Before launching a partnership, talk through your vision of the business, risk tolerance, timeline and what may need to evolve as the business grows. “It’s good to be aligned,” Emory says. “When they bring in someone like me, it’s often because one person wants to retire in the next couple years and the other wants to work for another 10 years.”
Conflicts often arise from feelings of unequal contribution and defensiveness about underperformance, says Ray Parsons, 59, chief executive of Transcepta, a procurement and accounts payable platform that he co-founded with three partners. “Feelings of unequal contribution are perhaps the toughest problem to face because they involve a lot of ego for all parties,” Parsons says.
That’s one reason partners should understand and mentally prepare for the division of labor and goals to shift over time. “These are living, breathing documents,” says Levi, who advises partners to have an open discussion as things change and restructure compensation if needed. He’s seen situations where one operating partner does most of the work but there’s no mechanism for buying the other partner out.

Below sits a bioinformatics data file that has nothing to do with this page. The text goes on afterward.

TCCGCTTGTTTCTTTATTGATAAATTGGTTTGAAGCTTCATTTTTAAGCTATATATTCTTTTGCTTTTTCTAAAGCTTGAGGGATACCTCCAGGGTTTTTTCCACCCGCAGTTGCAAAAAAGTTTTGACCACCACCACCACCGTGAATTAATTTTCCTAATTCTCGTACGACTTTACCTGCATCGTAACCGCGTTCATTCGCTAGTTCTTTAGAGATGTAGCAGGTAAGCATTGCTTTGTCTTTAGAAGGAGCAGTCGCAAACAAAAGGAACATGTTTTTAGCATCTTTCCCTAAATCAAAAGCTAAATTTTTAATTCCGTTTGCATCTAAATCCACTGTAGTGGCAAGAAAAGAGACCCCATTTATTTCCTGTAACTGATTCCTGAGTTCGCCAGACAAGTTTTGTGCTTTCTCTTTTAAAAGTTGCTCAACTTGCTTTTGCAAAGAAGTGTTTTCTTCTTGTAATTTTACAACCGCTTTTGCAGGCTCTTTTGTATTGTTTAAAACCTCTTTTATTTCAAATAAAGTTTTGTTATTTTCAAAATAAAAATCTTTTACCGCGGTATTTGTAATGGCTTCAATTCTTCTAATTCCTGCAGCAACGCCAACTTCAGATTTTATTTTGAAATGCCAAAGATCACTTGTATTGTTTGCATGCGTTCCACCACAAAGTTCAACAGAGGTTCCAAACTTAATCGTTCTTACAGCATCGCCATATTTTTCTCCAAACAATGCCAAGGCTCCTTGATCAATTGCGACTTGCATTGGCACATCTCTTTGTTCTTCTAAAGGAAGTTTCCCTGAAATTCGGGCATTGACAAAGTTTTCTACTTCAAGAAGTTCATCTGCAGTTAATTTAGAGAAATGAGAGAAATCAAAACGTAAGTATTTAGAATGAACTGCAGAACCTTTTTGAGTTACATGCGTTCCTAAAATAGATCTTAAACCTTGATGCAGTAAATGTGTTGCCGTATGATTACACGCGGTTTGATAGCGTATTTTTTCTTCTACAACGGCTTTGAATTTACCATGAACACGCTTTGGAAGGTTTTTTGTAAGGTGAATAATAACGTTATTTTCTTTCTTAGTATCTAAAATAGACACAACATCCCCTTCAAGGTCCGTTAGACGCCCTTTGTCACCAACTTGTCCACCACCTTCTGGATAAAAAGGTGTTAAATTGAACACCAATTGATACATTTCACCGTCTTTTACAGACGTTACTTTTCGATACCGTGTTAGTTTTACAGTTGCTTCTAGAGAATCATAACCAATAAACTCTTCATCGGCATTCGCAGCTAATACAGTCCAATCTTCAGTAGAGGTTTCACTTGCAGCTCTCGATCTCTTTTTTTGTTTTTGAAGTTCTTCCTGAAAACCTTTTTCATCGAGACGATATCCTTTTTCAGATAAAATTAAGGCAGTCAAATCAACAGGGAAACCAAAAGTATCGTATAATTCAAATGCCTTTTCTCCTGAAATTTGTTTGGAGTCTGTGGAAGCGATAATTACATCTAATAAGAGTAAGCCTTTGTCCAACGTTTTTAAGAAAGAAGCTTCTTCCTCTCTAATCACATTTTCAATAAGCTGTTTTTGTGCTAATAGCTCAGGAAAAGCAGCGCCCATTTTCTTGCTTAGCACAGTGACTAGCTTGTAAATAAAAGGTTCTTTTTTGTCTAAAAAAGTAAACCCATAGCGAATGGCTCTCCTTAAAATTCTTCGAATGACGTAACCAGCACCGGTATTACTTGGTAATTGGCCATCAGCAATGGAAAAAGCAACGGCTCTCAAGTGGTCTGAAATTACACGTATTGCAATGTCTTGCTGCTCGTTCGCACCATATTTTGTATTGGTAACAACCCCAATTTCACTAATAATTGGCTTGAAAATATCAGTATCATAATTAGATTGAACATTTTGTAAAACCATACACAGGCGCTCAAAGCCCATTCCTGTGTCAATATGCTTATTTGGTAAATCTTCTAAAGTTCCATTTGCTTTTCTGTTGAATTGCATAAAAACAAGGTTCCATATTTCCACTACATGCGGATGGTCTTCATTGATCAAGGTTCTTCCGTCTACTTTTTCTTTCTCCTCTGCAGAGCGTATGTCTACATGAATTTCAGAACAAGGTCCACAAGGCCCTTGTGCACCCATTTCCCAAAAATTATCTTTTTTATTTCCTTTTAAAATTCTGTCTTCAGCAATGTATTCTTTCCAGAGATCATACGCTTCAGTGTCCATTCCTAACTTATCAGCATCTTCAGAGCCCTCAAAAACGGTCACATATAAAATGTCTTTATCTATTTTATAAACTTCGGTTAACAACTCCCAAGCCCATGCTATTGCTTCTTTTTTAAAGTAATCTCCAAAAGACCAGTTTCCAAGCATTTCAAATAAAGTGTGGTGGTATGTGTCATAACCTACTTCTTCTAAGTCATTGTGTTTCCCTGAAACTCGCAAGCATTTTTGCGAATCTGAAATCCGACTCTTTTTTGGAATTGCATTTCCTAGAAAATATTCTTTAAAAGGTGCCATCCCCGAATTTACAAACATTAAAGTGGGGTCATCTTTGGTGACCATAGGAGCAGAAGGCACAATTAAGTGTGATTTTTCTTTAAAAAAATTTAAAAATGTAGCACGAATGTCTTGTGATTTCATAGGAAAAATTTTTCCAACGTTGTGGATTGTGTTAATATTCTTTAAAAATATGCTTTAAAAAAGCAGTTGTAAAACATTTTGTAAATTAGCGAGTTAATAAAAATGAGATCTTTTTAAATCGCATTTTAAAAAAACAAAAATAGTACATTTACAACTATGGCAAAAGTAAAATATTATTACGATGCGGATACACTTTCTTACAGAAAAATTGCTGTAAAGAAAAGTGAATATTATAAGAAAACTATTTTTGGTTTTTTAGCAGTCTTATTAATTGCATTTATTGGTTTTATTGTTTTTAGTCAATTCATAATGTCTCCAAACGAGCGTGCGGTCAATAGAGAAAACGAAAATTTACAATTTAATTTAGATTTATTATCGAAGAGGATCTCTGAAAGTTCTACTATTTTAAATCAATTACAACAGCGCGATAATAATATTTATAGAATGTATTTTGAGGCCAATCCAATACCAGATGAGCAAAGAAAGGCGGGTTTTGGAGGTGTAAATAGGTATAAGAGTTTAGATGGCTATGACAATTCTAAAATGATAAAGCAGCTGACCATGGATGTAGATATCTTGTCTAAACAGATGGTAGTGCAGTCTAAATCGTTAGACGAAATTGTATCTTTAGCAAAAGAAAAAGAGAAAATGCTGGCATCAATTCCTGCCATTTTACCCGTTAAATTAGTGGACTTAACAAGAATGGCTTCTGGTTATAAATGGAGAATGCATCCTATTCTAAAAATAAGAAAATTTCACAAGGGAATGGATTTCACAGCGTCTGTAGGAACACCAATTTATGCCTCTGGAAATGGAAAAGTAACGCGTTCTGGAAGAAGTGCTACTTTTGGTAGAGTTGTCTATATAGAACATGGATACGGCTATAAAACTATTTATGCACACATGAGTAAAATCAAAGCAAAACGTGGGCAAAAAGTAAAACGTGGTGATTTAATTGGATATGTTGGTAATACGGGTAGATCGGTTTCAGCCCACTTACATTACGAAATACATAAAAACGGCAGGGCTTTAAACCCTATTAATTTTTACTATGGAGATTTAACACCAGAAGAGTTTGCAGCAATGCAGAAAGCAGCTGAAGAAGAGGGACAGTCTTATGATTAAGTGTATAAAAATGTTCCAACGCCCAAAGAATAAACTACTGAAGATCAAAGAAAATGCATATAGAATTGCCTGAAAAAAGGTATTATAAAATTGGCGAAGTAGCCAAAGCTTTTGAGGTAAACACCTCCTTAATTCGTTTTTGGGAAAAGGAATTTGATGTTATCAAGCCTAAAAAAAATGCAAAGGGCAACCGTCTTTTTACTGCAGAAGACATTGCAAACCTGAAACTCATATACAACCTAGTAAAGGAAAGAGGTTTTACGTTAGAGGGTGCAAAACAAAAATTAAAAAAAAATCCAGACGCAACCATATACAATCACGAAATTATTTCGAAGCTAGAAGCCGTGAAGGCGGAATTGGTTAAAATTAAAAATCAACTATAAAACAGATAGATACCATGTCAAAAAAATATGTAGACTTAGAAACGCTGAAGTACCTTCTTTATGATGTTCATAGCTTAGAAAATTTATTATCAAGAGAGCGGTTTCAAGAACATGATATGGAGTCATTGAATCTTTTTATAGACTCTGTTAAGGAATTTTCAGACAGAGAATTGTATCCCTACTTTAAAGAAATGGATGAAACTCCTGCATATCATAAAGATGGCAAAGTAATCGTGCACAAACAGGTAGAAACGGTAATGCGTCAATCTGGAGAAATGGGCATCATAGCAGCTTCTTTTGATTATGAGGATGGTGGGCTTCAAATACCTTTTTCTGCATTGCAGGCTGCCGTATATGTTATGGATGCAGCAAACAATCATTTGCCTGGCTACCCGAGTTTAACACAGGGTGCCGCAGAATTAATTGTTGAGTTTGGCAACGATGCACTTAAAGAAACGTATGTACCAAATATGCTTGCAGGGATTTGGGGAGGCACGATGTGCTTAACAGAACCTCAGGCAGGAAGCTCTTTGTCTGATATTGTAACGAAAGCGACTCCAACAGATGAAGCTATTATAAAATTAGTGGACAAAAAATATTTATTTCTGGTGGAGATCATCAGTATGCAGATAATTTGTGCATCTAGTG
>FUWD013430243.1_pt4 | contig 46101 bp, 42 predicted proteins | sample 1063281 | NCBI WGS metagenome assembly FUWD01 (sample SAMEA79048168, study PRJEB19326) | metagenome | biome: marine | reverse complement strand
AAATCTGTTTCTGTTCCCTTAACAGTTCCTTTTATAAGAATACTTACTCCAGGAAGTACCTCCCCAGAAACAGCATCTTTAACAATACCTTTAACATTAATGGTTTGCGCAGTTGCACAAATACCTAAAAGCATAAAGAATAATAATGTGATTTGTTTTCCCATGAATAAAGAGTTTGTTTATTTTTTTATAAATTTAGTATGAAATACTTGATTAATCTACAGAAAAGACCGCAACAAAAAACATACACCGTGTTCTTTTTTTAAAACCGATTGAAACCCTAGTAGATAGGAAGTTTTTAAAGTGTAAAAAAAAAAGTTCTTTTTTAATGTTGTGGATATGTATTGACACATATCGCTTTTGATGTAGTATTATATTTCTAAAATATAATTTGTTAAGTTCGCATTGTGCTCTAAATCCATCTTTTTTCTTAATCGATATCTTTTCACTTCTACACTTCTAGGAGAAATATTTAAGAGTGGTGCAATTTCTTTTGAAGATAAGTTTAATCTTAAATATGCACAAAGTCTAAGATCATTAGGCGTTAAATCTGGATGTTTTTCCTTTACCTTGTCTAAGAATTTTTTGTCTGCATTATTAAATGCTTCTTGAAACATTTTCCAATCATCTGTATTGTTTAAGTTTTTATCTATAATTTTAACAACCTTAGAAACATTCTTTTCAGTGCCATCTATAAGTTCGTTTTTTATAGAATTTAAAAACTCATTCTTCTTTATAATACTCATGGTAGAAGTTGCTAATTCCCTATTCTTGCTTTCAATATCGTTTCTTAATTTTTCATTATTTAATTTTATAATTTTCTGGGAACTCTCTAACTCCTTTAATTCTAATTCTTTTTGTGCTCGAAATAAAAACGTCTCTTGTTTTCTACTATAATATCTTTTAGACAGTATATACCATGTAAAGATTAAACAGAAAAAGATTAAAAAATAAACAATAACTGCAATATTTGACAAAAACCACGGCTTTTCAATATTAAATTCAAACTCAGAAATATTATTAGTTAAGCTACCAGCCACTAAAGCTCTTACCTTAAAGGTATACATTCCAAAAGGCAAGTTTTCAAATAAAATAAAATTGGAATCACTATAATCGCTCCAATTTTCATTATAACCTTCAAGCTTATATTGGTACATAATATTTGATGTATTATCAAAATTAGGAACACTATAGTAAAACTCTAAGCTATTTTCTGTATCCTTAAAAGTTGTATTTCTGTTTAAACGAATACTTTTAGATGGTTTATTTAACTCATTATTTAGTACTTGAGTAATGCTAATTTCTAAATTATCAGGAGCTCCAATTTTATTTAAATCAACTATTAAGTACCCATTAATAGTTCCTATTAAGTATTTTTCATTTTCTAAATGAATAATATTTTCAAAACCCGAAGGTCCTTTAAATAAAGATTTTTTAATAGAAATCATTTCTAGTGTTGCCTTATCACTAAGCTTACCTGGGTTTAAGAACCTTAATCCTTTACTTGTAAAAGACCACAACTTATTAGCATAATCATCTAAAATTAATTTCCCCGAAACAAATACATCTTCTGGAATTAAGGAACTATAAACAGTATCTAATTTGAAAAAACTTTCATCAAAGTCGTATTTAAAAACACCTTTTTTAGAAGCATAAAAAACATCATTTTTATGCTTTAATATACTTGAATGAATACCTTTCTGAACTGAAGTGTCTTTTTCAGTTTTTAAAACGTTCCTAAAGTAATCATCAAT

For example, if one partner has a health or personal issue that requires stepping back from the business for a year, the other partner should be compensated for pulling the extra load temporarily. “For that period while that difference exists, it’s got to be acknowledged,” Levi says.
Similarly, if one partner is much older and aims to retire sooner, the priority should be steering existing clients toward the younger partner to smooth the transition instead of drumming up new business.
Entrepreneurs often underestimate the capital needed for success, experts say. About 20% of new businesses fail during the first two years. Partners should agree on sources of financing and strategies for raising money in the future.